Cindy’s journey started in her mid-20s, and it took 10 years and a heart attack before she was given a diagnosis of vasospastic angina and was able to stabilize her condition. As both a clinician and patient, she believes things are changing for the better. ‘I think it’s getting taken more seriously in the emergency room now. I know from my own experience as a nurse that there are a lot of people with vasospastic angina that don’t get recognised in an emergency situation and are still dismissed with anxiety or chest pain of unknown origin, so it’s really important to get the message out there.’
Terri, who does much of the organizational work behind the group, spent many years being dismissed by healthcare professionals. In 2001, she had a heart attack, and the attending physician was a cardiac specialist who was able to diagnose Prinztmetal’s angina. In spite of living with the condition, Terri works full time. By 2015 with worsening symptoms, she set up a support group on Facebook. ‘It was a last resort. I knew I needed to be in contact with people like me and although it took almost six months to get the first person to join, after two years we had around 2300 members. Cindy came on board to help after we got to 750 members.’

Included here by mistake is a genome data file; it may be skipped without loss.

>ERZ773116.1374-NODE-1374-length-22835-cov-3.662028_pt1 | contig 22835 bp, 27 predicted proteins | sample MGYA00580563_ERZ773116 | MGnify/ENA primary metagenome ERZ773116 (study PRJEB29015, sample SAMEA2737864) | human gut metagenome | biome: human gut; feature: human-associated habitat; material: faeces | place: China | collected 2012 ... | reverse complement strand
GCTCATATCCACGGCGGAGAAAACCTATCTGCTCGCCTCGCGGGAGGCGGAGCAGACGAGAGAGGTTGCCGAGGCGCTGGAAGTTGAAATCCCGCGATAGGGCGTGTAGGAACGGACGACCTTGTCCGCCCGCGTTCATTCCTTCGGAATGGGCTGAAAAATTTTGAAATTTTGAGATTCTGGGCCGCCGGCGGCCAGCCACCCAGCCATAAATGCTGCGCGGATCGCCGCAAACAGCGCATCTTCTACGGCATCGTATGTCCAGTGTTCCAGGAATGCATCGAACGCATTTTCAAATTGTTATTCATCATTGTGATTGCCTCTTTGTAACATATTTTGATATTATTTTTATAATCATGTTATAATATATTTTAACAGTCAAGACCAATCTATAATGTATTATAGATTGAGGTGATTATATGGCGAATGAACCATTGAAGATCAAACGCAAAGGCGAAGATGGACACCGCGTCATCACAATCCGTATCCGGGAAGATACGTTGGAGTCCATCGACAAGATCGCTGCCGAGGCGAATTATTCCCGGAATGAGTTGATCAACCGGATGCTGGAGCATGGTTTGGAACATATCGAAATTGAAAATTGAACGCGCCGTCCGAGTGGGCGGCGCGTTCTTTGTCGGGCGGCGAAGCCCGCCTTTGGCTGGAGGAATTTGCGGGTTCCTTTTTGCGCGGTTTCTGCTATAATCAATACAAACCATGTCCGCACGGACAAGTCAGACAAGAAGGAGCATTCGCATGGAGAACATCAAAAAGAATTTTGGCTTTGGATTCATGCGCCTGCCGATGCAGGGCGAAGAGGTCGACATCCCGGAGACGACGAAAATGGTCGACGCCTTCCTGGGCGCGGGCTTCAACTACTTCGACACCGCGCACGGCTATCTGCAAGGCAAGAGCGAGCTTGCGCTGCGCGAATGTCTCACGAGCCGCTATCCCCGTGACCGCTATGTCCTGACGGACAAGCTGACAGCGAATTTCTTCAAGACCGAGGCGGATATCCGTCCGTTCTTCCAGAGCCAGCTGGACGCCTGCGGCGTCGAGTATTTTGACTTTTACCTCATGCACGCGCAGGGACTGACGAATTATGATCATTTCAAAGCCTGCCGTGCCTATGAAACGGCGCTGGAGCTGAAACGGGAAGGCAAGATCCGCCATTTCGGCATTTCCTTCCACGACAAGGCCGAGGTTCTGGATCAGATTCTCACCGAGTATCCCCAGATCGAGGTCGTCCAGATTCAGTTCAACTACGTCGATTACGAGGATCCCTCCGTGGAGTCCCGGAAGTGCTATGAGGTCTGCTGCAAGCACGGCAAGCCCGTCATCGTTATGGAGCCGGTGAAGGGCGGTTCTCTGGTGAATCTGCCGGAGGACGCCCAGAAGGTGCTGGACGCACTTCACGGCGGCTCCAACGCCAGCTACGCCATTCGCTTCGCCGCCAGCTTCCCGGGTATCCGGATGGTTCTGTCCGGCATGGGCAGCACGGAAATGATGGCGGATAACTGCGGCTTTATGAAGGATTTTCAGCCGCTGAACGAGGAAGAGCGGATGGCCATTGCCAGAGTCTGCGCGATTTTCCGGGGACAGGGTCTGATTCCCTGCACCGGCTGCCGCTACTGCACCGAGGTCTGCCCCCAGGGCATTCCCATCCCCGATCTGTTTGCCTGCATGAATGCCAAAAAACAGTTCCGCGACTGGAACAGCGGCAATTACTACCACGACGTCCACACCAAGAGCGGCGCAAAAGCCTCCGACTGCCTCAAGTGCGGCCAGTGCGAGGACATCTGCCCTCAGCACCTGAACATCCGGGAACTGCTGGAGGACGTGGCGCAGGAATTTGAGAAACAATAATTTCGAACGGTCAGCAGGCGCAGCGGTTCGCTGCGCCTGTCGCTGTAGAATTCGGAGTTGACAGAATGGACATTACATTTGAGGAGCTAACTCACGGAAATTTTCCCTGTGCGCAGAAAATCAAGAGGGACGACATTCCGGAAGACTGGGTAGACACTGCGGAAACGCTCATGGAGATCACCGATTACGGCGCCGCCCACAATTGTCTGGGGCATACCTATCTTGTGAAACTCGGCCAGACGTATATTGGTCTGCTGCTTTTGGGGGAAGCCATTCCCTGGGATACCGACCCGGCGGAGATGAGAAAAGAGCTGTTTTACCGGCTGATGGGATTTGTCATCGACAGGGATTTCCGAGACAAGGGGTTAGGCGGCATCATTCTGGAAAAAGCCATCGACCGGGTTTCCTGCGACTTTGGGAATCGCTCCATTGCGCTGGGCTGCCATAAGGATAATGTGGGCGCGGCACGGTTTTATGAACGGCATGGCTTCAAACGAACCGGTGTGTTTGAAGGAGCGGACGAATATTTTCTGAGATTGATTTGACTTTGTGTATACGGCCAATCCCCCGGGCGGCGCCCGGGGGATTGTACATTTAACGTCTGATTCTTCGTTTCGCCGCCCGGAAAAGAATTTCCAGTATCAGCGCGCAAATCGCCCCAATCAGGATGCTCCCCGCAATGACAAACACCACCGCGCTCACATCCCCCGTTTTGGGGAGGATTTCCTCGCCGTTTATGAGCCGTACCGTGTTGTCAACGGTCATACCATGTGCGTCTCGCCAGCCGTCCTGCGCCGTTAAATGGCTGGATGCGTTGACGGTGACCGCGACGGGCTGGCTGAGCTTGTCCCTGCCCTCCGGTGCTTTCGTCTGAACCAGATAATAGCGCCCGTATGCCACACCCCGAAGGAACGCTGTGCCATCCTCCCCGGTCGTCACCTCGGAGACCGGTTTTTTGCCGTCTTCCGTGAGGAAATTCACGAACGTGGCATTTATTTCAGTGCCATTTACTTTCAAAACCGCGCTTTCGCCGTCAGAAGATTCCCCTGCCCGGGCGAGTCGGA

Not being listened to or taken seriously during emergency admissions to hospital is a common theme. Sarah felt particularly let down by the system when she developed shoulder pain that would not go away. ‘I was told to ignore it and I did until 10 years ago when I was rushed to hospital with a suspected heart attack but was told ‘you can’t be having a heart attack or angina because your coronary arteries have clear’. When she described her symptoms as ‘feeling as if my heart was in labour’ the attending clinician said coronary microvascular dysfunction might be the cause. Intravenous glyceryl trinitrate was then administered, and Sarah’s situation improved until the treatment was summarily withdrawn the following day on the grounds that there was no angina. This inconsistency of care happened on numerous occasions leaving Sarah exposed to intense pain and psychological trauma. In 2014, vasospastic angina was finally diagnosed during an angiogram when acetylcholine was used to provoke coronary vasospasms. With this diagnosis she was able to request an admission plan, which sets out how she should be treated by the hospital. Sarah says that the collective experience of the group has shown the need for a re-think of received wisdom and professional preconceptions. ‘We are asking cardiologists to think out of the box and to believe that it’s possible for people to have unobstructed arteries and angina and ischemia.’